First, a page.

3DR, for example, has built a hardware business around these codebases. Along with selling directly to consumers, we plan to be an OEM selling to VARs in specific industry verticals, who want to create custom UAV solutions for things like agriculture or film production. They would could through the necessary steps of modifying, packaging and if necessary certifying the technology. 

So if some third party saw a business opportunity in taking a version of the Ardu* code and getting it certified by the FAA, that would be great, and we'd support that effort. But it is not something we would do ourselves. 

That's interesting. What happens to any modifications the user makes? Are those users compelled to release their source code as well, or are they allowed to keep any IP they create using it proprietary? That's something I'm not up to speed on, since this is the first open-source oroject I've actually contributed to.

Thanks for your reply.

Interesting that RedHat was mentioned as an example.  RedHat supports and encourages open source community, but to defend their users, they do patent any code RedHat generates.  (See Patent Promise).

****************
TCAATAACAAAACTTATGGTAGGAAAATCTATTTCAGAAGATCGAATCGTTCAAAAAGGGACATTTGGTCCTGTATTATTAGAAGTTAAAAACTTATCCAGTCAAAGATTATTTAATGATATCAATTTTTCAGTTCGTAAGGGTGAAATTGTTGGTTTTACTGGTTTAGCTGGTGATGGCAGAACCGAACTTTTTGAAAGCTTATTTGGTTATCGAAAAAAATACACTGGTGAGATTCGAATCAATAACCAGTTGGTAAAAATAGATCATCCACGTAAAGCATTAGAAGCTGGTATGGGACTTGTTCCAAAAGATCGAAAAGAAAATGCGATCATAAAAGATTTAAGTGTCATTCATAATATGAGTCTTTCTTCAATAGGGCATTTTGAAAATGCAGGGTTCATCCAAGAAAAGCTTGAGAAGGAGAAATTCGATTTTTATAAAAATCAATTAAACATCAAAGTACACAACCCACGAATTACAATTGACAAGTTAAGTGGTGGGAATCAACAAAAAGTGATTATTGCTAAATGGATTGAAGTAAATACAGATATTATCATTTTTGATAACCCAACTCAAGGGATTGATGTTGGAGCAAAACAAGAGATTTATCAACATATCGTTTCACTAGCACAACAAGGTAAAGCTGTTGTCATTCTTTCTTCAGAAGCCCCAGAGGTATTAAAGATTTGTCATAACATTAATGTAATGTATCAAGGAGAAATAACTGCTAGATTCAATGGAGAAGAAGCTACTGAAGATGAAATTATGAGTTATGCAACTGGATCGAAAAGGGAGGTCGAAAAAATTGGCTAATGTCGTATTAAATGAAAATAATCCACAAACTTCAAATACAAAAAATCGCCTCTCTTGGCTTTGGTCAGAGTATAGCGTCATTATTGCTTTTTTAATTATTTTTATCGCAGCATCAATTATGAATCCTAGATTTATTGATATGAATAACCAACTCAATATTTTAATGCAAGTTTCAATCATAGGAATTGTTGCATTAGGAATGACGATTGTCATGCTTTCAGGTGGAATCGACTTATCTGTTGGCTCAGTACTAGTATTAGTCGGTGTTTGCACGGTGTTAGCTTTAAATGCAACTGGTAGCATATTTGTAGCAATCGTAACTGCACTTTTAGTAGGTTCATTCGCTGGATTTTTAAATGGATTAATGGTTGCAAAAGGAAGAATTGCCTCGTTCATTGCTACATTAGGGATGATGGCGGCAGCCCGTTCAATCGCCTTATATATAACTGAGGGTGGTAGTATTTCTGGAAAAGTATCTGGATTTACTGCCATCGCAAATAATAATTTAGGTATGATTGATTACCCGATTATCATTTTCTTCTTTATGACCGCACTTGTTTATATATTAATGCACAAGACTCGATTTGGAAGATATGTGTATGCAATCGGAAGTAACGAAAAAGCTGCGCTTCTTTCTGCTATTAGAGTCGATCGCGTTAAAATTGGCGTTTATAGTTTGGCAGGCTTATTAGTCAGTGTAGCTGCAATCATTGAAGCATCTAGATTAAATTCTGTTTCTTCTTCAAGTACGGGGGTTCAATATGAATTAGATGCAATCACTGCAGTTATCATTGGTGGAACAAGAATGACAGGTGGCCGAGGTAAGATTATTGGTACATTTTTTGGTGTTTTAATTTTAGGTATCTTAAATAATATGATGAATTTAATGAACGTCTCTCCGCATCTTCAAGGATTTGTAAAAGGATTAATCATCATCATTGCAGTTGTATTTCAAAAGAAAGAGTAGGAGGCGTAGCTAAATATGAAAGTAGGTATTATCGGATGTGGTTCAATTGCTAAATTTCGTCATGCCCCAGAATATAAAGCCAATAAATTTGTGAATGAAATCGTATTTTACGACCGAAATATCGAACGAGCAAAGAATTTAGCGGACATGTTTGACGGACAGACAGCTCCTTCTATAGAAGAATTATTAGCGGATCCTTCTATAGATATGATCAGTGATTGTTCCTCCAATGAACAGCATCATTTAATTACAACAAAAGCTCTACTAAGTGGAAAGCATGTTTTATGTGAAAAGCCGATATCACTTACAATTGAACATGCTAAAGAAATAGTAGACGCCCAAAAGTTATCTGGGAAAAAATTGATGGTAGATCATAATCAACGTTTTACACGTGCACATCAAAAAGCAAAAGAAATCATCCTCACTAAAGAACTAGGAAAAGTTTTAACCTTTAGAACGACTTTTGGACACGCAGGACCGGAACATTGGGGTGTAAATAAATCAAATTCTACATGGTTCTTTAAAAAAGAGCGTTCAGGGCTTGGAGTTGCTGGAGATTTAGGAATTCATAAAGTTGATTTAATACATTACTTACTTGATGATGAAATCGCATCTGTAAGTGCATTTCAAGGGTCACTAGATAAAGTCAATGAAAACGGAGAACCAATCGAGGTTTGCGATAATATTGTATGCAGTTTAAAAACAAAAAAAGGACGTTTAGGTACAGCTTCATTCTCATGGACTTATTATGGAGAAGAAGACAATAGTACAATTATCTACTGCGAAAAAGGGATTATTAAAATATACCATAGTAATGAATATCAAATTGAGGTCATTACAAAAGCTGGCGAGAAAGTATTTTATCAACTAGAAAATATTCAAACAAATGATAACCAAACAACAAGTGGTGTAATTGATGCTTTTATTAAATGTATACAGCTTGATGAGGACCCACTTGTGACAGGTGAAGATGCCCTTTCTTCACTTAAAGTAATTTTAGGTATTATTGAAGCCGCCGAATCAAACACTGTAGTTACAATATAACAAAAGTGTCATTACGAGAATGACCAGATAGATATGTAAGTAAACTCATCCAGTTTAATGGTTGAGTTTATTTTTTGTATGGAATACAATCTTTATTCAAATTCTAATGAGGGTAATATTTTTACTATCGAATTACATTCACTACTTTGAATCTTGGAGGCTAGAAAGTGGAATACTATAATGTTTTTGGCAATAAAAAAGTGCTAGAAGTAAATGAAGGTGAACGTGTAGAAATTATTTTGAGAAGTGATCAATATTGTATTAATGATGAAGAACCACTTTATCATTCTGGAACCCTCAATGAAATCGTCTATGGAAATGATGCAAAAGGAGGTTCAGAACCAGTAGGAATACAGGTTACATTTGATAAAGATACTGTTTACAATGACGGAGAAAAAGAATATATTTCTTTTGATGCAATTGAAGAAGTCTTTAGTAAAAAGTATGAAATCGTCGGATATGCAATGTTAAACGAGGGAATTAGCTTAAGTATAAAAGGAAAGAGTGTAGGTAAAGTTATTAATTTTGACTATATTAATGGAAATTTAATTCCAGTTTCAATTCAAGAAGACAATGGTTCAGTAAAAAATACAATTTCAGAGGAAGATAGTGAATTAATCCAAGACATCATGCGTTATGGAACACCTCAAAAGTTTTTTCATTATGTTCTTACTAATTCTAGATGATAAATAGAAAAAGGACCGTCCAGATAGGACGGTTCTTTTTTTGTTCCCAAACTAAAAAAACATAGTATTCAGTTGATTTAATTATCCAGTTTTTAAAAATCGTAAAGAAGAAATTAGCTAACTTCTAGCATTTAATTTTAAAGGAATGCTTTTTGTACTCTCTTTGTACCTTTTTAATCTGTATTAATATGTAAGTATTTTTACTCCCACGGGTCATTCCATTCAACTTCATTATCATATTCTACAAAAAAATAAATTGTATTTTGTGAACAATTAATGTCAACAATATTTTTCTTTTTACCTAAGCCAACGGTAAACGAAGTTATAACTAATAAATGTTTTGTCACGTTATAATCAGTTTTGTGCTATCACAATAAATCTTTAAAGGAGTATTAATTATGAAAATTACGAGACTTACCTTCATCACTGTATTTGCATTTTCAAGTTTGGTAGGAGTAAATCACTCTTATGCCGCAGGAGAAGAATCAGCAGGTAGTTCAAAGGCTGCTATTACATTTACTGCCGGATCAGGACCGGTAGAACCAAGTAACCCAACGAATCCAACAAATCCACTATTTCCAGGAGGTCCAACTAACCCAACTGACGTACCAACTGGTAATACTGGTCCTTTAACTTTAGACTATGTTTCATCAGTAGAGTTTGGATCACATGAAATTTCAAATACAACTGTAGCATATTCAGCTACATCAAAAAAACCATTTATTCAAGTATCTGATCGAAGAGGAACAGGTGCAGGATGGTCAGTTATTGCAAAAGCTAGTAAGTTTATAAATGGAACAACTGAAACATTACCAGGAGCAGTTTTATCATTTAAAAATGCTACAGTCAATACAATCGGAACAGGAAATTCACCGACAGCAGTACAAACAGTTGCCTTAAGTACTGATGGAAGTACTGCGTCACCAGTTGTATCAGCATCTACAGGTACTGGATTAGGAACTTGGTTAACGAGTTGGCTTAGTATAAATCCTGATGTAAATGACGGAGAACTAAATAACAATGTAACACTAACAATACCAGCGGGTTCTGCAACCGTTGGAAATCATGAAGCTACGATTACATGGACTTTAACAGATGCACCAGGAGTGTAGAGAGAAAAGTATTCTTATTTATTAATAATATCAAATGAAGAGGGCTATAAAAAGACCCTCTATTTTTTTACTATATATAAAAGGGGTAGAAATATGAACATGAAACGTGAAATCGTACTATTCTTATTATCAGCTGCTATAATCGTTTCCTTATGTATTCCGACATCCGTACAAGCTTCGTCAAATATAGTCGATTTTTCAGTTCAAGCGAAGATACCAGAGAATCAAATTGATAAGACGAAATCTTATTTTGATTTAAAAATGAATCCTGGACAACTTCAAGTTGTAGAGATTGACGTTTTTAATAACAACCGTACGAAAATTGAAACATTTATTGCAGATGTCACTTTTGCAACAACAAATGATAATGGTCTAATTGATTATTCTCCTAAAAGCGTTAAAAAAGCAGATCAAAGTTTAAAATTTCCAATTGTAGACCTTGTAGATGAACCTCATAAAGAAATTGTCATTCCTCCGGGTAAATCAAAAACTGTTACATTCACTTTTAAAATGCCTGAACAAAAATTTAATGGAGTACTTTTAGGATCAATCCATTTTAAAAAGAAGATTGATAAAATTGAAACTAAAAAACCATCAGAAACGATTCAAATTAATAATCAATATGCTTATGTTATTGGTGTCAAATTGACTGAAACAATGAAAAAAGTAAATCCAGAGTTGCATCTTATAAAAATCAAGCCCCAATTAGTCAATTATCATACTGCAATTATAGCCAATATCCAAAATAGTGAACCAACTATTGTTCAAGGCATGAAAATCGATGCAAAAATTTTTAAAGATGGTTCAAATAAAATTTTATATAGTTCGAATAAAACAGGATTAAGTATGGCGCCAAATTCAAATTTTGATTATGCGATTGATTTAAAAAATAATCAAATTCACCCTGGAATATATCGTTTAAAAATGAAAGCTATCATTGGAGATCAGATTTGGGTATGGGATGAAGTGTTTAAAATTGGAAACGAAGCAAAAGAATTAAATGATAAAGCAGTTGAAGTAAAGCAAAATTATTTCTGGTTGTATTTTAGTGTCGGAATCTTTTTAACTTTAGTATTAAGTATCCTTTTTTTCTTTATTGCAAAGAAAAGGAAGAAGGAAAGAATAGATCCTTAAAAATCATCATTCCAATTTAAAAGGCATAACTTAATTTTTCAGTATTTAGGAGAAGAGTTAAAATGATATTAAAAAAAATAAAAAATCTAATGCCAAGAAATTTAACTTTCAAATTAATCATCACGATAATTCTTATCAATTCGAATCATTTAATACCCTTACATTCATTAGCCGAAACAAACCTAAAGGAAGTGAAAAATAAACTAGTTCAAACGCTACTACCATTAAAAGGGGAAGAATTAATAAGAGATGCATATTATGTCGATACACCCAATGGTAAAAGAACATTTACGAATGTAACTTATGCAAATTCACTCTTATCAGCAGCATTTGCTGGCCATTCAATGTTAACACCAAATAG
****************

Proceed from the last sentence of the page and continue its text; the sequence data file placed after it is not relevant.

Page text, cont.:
But, that's getting off topic.  

What happens to any modifications the user makes?

Which user?  If it is the UAV manufacturer, then they do have to re-certify the software.  Which is not an inexpensive process and why most in-cockpit software-driven products seem to be two or three years out of date.  Once you lock down a design and start certification, you cannot change anything. If it is the end user making changes, then any mods they make would invalidate the certification.

Keep in mind that there is no force of law in the open source community.  But either the third-party manufacturer or the end-user could pass back improvements to the community.

I recall in a prior life (as the tech support manager for an embedded PC manufacturer) that a third-party manufacturer wanted to use an embedded PC  in certified aircraft.  They could not get FAA approval because DO-178C requires a copy of the source code running the equipment, and of course Microsoft wouldn't play ball.  They wound up using Linux.  And now you can select from dozens of in-flight TV and movie channels as your seat.

If somebody did that, certified a version of the Arducopter for example, wouldn't that meant that we would all benefit from the certification?  We could all use that certified code?